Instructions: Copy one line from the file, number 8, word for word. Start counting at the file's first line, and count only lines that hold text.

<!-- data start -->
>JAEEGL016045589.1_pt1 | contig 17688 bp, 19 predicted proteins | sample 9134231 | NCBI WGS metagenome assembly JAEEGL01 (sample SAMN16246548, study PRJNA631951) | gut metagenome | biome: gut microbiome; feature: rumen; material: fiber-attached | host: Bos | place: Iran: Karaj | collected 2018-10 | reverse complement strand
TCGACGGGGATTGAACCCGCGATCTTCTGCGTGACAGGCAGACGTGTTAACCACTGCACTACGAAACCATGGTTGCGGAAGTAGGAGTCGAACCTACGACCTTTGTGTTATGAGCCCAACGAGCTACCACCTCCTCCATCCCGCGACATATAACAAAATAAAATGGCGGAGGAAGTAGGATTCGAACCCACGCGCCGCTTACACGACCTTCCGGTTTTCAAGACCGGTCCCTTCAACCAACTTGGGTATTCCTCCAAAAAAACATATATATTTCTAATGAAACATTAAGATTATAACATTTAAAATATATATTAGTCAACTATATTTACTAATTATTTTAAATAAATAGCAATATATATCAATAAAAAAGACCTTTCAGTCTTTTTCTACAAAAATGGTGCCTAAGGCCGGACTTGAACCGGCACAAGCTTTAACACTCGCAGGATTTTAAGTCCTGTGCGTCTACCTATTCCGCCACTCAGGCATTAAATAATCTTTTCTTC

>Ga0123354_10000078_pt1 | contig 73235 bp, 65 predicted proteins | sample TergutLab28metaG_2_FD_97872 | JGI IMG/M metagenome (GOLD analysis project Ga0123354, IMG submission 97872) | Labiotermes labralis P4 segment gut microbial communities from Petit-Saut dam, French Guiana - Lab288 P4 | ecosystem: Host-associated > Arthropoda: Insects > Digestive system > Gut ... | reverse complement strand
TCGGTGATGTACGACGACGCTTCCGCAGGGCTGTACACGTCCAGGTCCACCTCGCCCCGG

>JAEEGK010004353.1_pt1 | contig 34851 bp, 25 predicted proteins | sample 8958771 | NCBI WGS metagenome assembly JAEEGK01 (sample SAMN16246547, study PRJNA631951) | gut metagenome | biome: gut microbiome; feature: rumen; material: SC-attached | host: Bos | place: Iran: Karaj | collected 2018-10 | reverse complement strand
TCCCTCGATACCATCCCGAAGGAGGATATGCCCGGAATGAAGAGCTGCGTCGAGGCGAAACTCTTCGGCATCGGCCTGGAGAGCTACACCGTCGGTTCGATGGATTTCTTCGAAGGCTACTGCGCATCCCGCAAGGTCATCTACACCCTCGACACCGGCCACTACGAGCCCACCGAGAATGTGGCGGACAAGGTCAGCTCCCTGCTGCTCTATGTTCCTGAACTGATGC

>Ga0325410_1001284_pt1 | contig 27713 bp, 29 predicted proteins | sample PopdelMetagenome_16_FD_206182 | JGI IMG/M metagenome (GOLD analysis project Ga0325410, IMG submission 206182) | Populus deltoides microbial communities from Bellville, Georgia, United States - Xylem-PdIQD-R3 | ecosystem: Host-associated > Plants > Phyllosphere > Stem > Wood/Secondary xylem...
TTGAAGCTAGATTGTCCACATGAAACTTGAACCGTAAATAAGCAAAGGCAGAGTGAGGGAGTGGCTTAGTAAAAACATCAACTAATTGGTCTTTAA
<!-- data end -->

TTGAAGCTAGATTGTCCACATGAAACTTGAACCGTAAATAAGCAAAGGCAGAGTGAGGGAGTGGCTTAGTAAAAACATCAACTAATTGGTCTTTAA